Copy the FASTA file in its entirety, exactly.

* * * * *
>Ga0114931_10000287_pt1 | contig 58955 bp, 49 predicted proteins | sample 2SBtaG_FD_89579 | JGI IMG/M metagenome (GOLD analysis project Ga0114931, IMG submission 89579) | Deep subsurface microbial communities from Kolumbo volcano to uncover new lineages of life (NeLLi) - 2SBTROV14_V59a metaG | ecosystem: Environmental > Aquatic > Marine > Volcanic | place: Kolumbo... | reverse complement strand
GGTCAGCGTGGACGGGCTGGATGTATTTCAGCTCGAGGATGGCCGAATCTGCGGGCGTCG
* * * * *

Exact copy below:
>Ga0114931_10000287_pt1 | contig 58955 bp, 49 predicted proteins | sample 2SBtaG_FD_89579 | JGI IMG/M metagenome (GOLD analysis project Ga0114931, IMG submission 89579) | Deep subsurface microbial communities from Kolumbo volcano to uncover new lineages of life (NeLLi) - 2SBTROV14_V59a metaG | ecosystem: Environmental > Aquatic > Marine > Volcanic | place: Kolumbo... | reverse complement strand
GGTCAGCGTGGACGGGCTGGATGTATTTCAGCTCGAGGATGGCCGAATCTGCGGGCGTCG